There is also an increased risk of vector-borne diseases, and respiratory transmission diseases such as COVID-19. This is the result of a combination of displacement, poor shelter options and lack of adequate access to safe water. The Red Cross continues to promote public health measures, including protection measures against COVID-19, to mitigate the risk of outbreaks.
Dr. Guiteau Jean-Pierre, President of the Haitian Red Cross, said:
“Haiti is facing overlapping crises: the pandemic, the earthquake, and the pre-existent humanitarian needs. In coordination with the authorities, communities, partners, and stakeholders, the Red Cross will continue to work tirelessly to help and prepare the most vulnerable communities. Another potential emergency could be life-threatening for them.”
The situation in the affected communities may deteriorate even further, as Haiti will likely face more weather-related disasters in the following weeks and months. The Caribbean is in the middle of its hurricane season, which runs from 1 June to 30 November and peaks between August and October. In anticipation of these disasters, the humanitarian teams on the ground are supporting the Haitian Red Cross’ preparedness plans.
In support of those who are still in dire need, the IFRC has released funding from its emergency fund (DREF) and launched an emergency appeal for 10 million Swiss francs to continue providing life-saving humanitarian aid and support the recovery from the earthquake.
For more information, to arrange interviews with Red Cross staff on the ground, or request B-roll/pictures, please contact:
In Haiti: Naomi Nolte | +31646808096 (WhatsApp) | +509 3616 5890 | [email protected]
In Panama: Susana Arroyo Barrantes | +507 6999-3199 | [email protected]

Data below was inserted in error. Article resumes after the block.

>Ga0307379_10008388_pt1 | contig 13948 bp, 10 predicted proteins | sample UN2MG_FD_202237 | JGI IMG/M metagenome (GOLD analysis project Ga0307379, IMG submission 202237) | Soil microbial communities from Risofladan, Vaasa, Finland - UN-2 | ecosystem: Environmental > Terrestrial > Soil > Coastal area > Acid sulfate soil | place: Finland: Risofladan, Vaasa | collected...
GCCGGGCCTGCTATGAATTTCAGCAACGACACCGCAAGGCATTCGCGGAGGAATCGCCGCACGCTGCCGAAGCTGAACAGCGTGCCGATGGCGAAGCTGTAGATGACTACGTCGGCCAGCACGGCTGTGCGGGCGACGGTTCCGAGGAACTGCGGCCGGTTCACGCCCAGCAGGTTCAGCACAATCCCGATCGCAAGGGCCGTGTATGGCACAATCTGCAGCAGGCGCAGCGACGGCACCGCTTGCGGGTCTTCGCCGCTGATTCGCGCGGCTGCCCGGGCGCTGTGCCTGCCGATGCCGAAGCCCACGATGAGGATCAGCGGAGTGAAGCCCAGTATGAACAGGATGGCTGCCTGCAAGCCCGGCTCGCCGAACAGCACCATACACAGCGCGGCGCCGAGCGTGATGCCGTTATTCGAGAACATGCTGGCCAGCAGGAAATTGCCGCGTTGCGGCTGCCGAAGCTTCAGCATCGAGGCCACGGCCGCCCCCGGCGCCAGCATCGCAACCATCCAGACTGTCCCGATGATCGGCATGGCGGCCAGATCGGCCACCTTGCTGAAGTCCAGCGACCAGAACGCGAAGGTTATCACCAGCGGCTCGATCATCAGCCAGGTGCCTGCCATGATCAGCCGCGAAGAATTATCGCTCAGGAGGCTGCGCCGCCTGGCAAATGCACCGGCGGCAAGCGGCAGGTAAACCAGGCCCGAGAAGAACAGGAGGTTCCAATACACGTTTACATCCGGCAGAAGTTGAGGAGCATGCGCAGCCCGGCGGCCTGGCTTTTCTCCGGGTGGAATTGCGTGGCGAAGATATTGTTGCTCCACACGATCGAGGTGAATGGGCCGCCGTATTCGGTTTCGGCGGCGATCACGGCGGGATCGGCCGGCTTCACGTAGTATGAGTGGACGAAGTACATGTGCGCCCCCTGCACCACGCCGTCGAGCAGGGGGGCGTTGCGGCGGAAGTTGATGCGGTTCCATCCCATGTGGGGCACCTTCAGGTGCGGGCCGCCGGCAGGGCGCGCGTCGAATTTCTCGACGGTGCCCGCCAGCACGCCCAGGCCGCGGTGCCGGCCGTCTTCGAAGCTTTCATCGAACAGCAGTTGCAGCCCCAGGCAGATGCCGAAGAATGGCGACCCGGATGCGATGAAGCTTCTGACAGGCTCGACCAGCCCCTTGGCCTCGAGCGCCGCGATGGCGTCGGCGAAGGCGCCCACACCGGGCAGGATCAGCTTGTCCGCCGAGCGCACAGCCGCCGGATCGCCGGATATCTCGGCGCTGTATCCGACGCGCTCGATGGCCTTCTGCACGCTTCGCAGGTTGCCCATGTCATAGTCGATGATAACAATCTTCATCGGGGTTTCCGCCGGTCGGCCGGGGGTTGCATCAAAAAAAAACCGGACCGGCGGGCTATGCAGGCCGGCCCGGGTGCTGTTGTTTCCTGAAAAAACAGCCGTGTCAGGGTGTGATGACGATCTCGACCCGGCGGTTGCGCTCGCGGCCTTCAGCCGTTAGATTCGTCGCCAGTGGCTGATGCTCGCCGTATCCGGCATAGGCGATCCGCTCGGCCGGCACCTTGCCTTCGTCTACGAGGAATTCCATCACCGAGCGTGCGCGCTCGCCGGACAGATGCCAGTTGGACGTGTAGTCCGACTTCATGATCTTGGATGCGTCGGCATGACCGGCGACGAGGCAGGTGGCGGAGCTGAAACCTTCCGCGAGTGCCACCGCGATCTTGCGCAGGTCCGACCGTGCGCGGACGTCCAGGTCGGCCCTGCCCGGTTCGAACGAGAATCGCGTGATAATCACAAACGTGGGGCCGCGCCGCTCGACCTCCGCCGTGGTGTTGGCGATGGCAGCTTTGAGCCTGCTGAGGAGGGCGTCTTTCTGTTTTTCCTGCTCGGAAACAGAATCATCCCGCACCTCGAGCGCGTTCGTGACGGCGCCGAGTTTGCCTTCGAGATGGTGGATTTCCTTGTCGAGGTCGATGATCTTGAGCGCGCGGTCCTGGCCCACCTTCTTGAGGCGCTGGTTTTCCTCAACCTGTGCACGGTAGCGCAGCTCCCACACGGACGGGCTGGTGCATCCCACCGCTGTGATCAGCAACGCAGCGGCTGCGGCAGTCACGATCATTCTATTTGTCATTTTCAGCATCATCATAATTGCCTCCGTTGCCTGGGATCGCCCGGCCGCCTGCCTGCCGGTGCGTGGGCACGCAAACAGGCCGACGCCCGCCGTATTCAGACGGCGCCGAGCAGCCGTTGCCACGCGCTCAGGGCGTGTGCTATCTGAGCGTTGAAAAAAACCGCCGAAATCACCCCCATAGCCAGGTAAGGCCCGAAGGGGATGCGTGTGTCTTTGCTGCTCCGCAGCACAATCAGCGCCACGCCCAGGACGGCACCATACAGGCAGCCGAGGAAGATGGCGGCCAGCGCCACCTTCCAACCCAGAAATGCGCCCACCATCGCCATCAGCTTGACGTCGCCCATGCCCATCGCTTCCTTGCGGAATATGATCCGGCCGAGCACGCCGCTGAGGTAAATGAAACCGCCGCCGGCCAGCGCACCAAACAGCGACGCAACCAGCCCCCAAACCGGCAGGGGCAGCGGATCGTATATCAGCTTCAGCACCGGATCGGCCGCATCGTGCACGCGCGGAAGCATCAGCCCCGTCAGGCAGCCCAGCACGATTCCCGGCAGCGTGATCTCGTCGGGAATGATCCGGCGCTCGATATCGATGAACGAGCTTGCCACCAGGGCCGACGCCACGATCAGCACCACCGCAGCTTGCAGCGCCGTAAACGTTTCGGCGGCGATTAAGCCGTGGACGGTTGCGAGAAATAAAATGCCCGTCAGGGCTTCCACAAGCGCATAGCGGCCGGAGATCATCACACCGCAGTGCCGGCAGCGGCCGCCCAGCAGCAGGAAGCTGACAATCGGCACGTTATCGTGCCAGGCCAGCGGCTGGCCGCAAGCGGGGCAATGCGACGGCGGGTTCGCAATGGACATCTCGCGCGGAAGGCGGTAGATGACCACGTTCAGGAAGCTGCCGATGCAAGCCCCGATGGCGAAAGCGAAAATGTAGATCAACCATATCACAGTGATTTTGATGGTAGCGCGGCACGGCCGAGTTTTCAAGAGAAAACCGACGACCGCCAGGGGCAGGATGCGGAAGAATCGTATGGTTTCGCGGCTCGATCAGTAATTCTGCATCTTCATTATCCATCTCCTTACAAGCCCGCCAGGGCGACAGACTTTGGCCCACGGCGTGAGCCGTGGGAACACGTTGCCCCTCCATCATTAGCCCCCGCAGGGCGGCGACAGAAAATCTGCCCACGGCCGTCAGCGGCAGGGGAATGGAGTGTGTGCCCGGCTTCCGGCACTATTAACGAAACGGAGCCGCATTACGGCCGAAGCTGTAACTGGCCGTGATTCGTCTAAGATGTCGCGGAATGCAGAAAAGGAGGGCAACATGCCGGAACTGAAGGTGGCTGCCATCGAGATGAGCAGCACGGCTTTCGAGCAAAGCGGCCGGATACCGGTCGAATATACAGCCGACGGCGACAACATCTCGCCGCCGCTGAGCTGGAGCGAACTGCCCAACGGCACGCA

In Geneva: Teresa Goncalves | +44 7891 857 056 | [email protected]
| Press release
Haiti earthquake: Red Cross teams race against time to find survivors before tropical storm hits
Port au Prince, Panama, Geneva, 16 August 2021--With Tropical Storm Grace due to bring heavy rainfall over Haiti on Tuesday, Red Cross teams are racing against time to rescue people buried in the rubble after a 7.2 magnitude earthquake hit Haiti on 14 August.
The number of casualties is climbing while the number of people missing remains unclear. Early damage assessments by the International Federation of Red Cross and Red Crescent Societies (IFRC) indicate more than 800,000 people are directly affected by the earthquake’s impact.
IFRC Secretary General, Jagan Chapagain said: “This is a major disaster that will get worse as Tropical Storm Grace heads to Haiti. Hundreds of our local volunteers, themselves affected by this disaster, have been working around the clock in the hope to find survivors, provide first aid, health care and emergency shelter.”
Hospitals, clinics, roads and bridges have been destroyed and thousands of people have lost their homes. We know that this response will be challenging which is why we are mobilizing our global network to support the Haitian Red Cross as fast as possible.”
The worst-hit areas are extremely hard to access, as roads and bridges have been destroyed, and this makes it extremely difficult to assess the scale of devastation.
To support the Haitian Red Cross and scale up its operation, the IFRC has released funding from its emergency fund (DREF) and launched an emergency appeal for 10 million Swiss francs to deliver assistance to people in need of immediate assistance, including those who have been displaced.
IFRC Secretary General, Jagan Chapagain, said: “Our global network of National Red Cross and Red Crescent Societies is fully mobilized to support Haiti and its people, who face multiple crises including political instability, gang violence, food insecurity and the COVID-19 pandemic.”
The appeal will allow the IFRC network to provide critical, life-saving support such as emergency shelter and basic household items, emergency health and care, including psychosocial support, livelihoods support, access to water, sanitation and hygiene and restoring family links.
For more information, to arrange interviews with Red Cross staff on the ground or request pictures, please contact:
In Panama: Maria Langman | +507 6550 1090| [email protected]
In Geneva: Ann Vaessen | +4179 405 77 50 | [email protected]
Ten years since the Japan Earthquake and Tsunami
A message of appreciation to our partners and supporters for their global spirit of togetherness
March 11 is a special day for Japan. It is a day to reflect on the path we have taken, a day to think about where we are going, and a day to thank the world for its solidarity and support. It is also a day when the Red Cross and Red Crescent Movement renews its commitment to stand together against the humanitarian crises that still threaten the world.